Public health experts say wearing a mask could become like wearing a hat in the playground during future bushfire seasons.
Australian Academy of Health and Medical Sciences Professor Stephen Duckett told a Senate inquiry this week the extent and duration of the fires had "a major impact on physical and mental health in Australia on an unprecedented scale".
"Clearly we need to address the ongoing impacts. We all need to prepare to mitigate and adapt in response to future events, given the frequency and severity of such events is predicted to rise during the coming decades," Professor Duckett said.
However Professor Duckett said there was little understanding of the long-term impacts of bushfires, especially the effects of bushfire smoke.
"For example, concerns around the potential impact of bushfire smoke on the respiratory health of first responders volunteers and the broader population were well documented during the bushfires however we do not fully understand the biological mechanisms for how air pollution from bushfire smoke causes for example or exacerbates respiratory problems particularly in the Australian context," Professor Duckett said.
"We also have a limited understanding of the health impacts of prolonged exposure to bushfire smoke. These sorts of questions need to be address. Likewise there are similar gaps in our knowledge of the impacts on mental health, vulnerable groups such as pregnant women and Indigenous communities, eye health, food and water safety, burns and heat stress."
Professor Duckett said there was an opportunity now to fill these knowledge gaps.
"This sort of research will need to be prioritised alongside other areas especially at this time with research to help tackle the pandemic," he warned.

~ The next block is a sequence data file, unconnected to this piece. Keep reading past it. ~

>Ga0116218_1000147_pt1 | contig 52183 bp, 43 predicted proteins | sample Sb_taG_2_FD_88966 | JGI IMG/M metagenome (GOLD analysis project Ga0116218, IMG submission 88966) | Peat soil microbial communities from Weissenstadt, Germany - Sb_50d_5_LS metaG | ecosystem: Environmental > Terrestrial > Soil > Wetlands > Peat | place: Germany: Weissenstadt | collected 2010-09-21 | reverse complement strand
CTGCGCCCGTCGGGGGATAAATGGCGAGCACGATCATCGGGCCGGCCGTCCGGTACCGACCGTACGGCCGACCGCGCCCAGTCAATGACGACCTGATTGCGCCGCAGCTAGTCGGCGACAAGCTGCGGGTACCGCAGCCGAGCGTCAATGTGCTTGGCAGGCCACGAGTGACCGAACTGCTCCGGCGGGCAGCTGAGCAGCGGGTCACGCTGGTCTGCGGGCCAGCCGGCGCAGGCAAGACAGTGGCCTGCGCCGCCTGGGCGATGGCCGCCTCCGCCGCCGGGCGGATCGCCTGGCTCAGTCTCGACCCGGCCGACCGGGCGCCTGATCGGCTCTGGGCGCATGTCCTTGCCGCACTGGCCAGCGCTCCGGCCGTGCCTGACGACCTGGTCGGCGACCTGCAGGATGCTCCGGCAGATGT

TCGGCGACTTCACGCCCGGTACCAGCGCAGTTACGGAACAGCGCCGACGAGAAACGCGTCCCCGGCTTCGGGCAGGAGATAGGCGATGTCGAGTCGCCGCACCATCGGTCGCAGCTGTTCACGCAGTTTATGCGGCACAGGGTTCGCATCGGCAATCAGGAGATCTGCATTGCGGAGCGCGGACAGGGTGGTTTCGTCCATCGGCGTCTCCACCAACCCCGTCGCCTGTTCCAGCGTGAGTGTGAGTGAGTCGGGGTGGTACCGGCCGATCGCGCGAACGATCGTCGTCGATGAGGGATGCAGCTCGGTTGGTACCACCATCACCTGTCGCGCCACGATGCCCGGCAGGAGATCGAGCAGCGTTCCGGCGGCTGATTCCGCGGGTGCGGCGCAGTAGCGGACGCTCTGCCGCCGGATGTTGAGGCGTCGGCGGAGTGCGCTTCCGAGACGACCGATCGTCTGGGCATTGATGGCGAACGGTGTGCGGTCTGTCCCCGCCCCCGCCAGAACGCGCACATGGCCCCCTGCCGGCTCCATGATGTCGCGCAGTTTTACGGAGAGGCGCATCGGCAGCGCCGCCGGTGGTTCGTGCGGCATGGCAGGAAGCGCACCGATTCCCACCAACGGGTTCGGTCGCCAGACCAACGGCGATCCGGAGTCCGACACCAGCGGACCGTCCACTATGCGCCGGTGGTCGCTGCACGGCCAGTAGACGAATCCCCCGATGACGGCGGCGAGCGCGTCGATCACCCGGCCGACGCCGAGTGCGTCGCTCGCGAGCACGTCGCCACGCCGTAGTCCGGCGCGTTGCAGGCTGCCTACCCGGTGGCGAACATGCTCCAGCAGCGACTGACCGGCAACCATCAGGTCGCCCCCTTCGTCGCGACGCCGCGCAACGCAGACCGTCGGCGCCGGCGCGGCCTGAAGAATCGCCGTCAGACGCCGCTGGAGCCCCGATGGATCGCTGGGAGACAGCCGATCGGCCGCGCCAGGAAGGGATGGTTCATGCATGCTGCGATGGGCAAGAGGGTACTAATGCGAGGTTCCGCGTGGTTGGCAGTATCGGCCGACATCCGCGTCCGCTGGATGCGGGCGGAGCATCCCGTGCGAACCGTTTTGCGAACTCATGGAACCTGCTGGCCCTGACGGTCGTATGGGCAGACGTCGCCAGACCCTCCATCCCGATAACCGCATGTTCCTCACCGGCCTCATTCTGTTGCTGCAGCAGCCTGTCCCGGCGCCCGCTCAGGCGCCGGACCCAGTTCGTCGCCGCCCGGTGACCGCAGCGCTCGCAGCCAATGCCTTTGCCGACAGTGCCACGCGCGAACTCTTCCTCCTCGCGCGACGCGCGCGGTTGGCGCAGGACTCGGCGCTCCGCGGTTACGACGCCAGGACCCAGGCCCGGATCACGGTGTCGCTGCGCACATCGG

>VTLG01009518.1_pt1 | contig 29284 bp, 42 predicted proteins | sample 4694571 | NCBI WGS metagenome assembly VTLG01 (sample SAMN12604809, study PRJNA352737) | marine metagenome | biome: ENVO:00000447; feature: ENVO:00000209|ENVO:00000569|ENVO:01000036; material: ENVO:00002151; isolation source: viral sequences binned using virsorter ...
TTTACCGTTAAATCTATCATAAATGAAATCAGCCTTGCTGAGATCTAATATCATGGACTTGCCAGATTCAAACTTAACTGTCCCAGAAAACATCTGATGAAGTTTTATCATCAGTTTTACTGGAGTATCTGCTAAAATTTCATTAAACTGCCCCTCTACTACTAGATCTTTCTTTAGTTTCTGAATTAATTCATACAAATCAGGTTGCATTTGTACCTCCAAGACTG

Dr Ben Ewald from the Public Health Association of Australia said there was scant information when the smoke was thickest about how people could protect themselves.
"The Health Department advice was stay indoors and shut the windows and if you've got an air conditioner, make sure it's filtering properly," Dr Ewald said.
"That's a good way of dealing with one or two bad air days but in Canberra it went on for 56 days and you can't really expect people to stay indoors for that long especially people need to get out and exercise for their general health and their mental health and those people who were walking or cycling to work, they need good advice about how to protect themselves with a mask despite the bad air day."
Dr Ewald said there needed to be better advice about which masks were available and how they could protect people.
For instance, many people did not know there were masks made for cyclists and runners in countries where air pollution is more prominent, he said.
"If there was one future approach would be better advice about informing the public which masks are available and which masks do the job of protecting people," Dr Ewald said.
"It would be important for instance for schools and school children, if they're going to be doing their usual school sports days during a bad air emergency, you know having some system where they could have masks available, just as they would have a hat to protect them from UV radiation, they could well have some masks available so they could do this despite the air being poor quality.
"Now that hasn't been done in the past but that would be a logical kind of step to take if we're going to have a repeat of these bad air months that happened over the last summer."
Dr Ewald also suggested an "AirSmart" public education program, similar to the SunSmart UV education program, was needed.
"The Asthma Foundation was very keen on this idea of developing community education on how people should respond to days of high air pollution," Dr Ewald said.
The bushfires royal commission heard earlier this year smoke from the Black Summer bushfires impacted 80 per cent of Australia's population and has been linked to hundreds of deaths and thousands of hospitalisations.
In Canberra, the smoke was linked to 31 extra deaths.